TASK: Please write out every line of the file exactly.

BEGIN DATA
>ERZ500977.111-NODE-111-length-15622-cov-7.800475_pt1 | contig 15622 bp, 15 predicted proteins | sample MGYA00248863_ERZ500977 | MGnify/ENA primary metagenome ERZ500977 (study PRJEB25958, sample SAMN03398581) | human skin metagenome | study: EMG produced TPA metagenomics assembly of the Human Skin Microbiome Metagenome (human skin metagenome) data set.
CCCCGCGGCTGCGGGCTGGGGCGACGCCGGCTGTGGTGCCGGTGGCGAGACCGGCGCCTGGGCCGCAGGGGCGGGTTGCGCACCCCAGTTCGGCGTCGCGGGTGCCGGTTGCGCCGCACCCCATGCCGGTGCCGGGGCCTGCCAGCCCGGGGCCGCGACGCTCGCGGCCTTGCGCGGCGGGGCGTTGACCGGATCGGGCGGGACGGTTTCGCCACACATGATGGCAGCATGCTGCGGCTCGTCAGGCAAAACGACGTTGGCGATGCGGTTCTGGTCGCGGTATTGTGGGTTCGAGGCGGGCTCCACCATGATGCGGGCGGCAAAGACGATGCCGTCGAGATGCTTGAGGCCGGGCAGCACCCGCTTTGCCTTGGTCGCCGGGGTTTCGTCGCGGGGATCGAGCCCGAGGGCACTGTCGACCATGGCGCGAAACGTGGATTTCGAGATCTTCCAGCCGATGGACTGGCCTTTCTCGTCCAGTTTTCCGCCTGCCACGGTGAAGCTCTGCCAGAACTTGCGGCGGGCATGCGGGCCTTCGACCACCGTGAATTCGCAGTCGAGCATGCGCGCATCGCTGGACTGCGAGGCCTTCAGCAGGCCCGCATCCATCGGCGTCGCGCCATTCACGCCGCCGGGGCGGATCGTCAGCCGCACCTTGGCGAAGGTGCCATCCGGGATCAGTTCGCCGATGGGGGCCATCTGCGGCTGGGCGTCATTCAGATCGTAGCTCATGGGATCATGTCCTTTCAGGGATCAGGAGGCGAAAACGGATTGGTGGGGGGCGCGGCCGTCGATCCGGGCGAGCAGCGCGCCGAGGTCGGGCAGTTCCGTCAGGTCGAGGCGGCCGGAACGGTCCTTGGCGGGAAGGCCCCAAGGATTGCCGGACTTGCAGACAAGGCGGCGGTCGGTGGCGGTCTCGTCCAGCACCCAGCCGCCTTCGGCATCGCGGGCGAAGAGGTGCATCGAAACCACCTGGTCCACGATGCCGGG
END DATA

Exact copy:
>ERZ500977.111-NODE-111-length-15622-cov-7.800475_pt1 | contig 15622 bp, 15 predicted proteins | sample MGYA00248863_ERZ500977 | MGnify/ENA primary metagenome ERZ500977 (study PRJEB25958, sample SAMN03398581) | human skin metagenome | study: EMG produced TPA metagenomics assembly of the Human Skin Microbiome Metagenome (human skin metagenome) data set.
CCCCGCGGCTGCGGGCTGGGGCGACGCCGGCTGTGGTGCCGGTGGCGAGACCGGCGCCTGGGCCGCAGGGGCGGGTTGCGCACCCCAGTTCGGCGTCGCGGGTGCCGGTTGCGCCGCACCCCATGCCGGTGCCGGGGCCTGCCAGCCCGGGGCCGCGACGCTCGCGGCCTTGCGCGGCGGGGCGTTGACCGGATCGGGCGGGACGGTTTCGCCACACATGATGGCAGCATGCTGCGGCTCGTCAGGCAAAACGACGTTGGCGATGCGGTTCTGGTCGCGGTATTGTGGGTTCGAGGCGGGCTCCACCATGATGCGGGCGGCAAAGACGATGCCGTCGAGATGCTTGAGGCCGGGCAGCACCCGCTTTGCCTTGGTCGCCGGGGTTTCGTCGCGGGGATCGAGCCCGAGGGCACTGTCGACCATGGCGCGAAACGTGGATTTCGAGATCTTCCAGCCGATGGACTGGCCTTTCTCGTCCAGTTTTCCGCCTGCCACGGTGAAGCTCTGCCAGAACTTGCGGCGGGCATGCGGGCCTTCGACCACCGTGAATTCGCAGTCGAGCATGCGCGCATCGCTGGACTGCGAGGCCTTCAGCAGGCCCGCATCCATCGGCGTCGCGCCATTCACGCCGCCGGGGCGGATCGTCAGCCGCACCTTGGCGAAGGTGCCATCCGGGATCAGTTCGCCGATGGGGGCCATCTGCGGCTGGGCGTCATTCAGATCGTAGCTCATGGGATCATGTCCTTTCAGGGATCAGGAGGCGAAAACGGATTGGTGGGGGGCGCGGCCGTCGATCCGGGCGAGCAGCGCGCCGAGGTCGGGCAGTTCCGTCAGGTCGAGGCGGCCGGAACGGTCCTTGGCGGGAAGGCCCCAAGGATTGCCGGACTTGCAGACAAGGCGGCGGTCGGTGGCGGTCTCGTCCAGCACCCAGCCGCCTTCGGCATCGCGGGCGAAGAGGTGCATCGAAACCACCTGGTCCACGATGCCGGG